Federalism: Taking Out Local Barriers to Healthcare Freedom

Michigan Healthcare FreedomTaking out local barriers is key to retaking local healthcare freedom, and we can leverage practical Federalism to do so.

Michigan well remembers the slow retreat of COVID mandates. In the face of public opposition, Executive Orders became MDHHS orders, which phased into county Public Health Department orders. What happened next depended entirely on local context.

Safe to say, few of us ever pictured school boards and county commissioners as first defenders of our essential liberties. Nevertheless, when it came down to practical local liberty, the neglected bottom of the ballot played a greater role than most voters ever dreamed possible.

When Michigan used health policy to mandate and track us, and to shut down businesses and local healthcare, it worked from the top down through multiple channels. The buck stopped at our school board members and county commissioners. We saw them in their true colors, and rediscovered accountability as the reason for elections.

However, we shouldn’t stop there.

Knowing the state’s progression, we can expand on it to tackle deeper issues and advance healthcare freedom.

Local governments create healthcare costs for patients and perpetuate the economic tyranny of healthcare.

In order to make a difference in your town, ask these questions:

  • Do local ordinances block healthcare start-ups?
  • Who serves on your local zoning board?
  • What permits are required?
  • Are up-front waivers available, or do they require more paperwork?

Given local freedom, healthcare startups can bring innovation, competition, better work conditions, and improved access to care to your area.

Local Barriers prevent the full potential of Federalism

By getting involved, you can develop two important elements for defending healthcare freedom.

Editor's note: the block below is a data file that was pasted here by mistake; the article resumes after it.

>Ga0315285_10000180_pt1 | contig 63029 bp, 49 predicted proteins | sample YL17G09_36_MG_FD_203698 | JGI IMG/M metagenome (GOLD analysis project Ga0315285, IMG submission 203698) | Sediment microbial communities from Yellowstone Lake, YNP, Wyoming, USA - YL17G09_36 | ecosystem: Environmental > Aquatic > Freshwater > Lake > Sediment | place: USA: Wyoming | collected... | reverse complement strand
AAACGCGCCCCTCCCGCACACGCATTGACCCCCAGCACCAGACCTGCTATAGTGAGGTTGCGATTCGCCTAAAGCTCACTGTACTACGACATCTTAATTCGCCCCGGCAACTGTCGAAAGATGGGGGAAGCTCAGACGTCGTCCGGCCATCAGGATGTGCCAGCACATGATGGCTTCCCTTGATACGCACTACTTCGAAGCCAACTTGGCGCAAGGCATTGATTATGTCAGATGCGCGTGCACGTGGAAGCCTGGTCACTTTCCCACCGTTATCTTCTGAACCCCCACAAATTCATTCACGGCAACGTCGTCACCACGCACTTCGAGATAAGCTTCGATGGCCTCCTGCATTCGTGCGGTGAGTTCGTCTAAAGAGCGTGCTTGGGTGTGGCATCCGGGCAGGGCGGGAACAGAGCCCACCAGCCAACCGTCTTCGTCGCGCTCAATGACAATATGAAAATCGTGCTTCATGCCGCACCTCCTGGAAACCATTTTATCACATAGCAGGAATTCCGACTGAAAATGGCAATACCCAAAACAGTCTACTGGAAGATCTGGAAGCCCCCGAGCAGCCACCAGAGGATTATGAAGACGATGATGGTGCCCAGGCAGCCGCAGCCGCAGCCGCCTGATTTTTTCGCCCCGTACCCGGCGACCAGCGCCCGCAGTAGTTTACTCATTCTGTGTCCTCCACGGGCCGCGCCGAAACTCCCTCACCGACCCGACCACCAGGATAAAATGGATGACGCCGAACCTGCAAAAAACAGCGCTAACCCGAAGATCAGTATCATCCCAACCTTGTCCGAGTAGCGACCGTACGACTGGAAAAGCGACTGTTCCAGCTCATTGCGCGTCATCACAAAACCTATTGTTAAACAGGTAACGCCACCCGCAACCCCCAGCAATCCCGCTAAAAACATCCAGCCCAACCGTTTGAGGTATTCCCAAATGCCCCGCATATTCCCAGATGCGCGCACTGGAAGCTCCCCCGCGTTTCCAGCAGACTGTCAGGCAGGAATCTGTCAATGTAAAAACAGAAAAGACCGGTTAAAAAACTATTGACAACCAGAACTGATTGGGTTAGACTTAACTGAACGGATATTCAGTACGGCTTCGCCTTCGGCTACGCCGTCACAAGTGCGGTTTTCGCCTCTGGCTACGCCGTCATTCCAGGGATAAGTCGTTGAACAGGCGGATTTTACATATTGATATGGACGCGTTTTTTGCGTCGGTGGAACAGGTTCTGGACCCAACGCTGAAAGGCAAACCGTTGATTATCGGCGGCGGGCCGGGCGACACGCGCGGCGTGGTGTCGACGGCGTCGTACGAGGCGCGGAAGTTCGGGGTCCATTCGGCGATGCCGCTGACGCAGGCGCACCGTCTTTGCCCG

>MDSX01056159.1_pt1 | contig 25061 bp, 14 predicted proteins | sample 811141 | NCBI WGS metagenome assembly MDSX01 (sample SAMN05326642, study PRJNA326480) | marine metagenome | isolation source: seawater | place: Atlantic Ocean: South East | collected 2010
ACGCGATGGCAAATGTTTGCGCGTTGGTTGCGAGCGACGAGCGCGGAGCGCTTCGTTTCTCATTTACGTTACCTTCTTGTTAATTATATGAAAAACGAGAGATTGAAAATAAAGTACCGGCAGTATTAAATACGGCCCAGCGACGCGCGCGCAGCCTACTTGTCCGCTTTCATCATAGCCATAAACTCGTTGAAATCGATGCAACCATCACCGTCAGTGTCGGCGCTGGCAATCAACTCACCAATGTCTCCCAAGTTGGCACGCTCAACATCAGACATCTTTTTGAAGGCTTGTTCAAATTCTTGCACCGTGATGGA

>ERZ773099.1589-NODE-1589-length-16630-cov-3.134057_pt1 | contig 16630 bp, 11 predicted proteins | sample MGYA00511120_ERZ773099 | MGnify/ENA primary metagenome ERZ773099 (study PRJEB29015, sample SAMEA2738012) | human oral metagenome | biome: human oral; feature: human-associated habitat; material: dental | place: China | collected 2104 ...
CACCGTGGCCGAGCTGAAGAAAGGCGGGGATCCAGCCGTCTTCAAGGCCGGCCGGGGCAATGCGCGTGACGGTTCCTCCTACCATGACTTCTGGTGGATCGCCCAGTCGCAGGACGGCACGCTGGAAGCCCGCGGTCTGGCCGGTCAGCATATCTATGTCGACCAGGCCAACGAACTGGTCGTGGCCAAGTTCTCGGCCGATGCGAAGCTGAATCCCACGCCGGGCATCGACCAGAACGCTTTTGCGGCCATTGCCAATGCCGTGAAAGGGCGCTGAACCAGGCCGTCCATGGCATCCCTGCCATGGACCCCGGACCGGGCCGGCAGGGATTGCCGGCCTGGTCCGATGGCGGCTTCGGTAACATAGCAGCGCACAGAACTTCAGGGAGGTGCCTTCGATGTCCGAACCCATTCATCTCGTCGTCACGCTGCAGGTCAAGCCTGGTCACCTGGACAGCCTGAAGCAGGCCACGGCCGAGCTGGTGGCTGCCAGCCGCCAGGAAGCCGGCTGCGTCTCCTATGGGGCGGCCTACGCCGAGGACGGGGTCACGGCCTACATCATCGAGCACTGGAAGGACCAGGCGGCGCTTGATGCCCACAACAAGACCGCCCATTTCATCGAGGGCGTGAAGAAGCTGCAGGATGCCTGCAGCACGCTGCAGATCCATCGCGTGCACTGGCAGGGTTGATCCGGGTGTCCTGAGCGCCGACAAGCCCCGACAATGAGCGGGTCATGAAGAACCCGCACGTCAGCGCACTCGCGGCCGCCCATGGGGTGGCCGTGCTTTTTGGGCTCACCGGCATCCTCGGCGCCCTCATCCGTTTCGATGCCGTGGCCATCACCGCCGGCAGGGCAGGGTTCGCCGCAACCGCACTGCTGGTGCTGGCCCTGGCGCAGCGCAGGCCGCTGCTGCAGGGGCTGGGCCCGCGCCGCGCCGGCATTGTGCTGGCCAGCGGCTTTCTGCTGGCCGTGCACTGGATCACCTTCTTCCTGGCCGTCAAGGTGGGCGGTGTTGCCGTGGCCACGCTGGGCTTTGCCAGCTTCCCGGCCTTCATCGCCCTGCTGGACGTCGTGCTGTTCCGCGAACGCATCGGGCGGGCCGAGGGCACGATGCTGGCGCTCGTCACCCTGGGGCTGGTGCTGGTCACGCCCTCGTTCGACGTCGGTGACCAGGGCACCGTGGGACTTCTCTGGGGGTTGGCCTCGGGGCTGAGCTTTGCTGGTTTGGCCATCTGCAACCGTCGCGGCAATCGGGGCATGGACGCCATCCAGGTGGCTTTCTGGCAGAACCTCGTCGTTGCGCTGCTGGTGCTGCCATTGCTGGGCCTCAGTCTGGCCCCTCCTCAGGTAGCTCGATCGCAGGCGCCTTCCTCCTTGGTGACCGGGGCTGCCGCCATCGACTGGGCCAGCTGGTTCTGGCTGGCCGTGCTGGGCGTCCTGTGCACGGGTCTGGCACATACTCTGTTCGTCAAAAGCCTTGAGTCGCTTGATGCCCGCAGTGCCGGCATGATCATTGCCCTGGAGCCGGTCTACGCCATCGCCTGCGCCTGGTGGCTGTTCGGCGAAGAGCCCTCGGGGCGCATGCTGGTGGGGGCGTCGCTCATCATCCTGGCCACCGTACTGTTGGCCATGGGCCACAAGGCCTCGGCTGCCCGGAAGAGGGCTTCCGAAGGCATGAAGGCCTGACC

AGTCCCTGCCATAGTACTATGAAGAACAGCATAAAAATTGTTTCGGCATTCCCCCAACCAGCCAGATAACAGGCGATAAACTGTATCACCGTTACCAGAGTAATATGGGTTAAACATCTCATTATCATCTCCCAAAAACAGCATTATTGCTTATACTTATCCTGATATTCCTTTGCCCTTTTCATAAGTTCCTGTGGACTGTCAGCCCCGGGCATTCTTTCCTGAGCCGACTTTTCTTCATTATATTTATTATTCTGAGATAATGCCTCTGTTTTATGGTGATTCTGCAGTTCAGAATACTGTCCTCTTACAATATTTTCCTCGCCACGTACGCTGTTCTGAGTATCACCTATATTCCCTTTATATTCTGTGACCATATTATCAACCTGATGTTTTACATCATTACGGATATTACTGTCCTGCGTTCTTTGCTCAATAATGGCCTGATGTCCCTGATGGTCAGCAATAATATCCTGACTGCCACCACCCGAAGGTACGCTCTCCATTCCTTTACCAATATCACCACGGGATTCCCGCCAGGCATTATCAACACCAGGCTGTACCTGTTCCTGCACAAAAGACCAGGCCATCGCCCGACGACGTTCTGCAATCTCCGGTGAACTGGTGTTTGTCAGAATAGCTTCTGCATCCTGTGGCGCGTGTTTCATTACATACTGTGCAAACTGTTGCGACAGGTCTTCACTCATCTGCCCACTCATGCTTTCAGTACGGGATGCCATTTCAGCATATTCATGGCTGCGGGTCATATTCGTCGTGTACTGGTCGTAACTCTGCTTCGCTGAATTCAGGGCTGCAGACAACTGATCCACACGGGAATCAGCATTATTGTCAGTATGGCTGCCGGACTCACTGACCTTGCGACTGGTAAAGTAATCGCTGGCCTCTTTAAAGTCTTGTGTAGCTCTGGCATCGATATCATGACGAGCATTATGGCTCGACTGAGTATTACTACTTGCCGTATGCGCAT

The first element is pure defense: local office-holders can protect local healthcare freedom from external pressures such as MDHHS.

What makes a totalitarian society totalitarian is that there are no middle institutions between the individual and the government.
– Rod Dreher, Live Not By Lies

John Calvin developed the doctrine of the lesser magistrate in his Institutes of the Christian Religion, first published in 1536. When a king became tyrannical, a middle authority was responsible to defend the people’s liberty.Spheres of Authority Family, Local, County, State, Federal

The American Founders built on this concept when they designed our separation of powers known as federalism. The Constitution limited the federal sphere of authority with such phrases as, “reserved to the states or to the people” in the 10th Amendment.

The second element goes on the offense: local offices are a platform to influence the next sphere of authority, and so on.

Individuals were never meant to fight big government alone: that’s why we elect representatives of all levels. Leveraging their strength to defend healthcare freedom begins at the local foundations.

I highly recommend the Health Rosetta’s new video, featuring Dave Chase and the LOCAL framework for more practical ideas to break our healthcare system’s economic tyranny.

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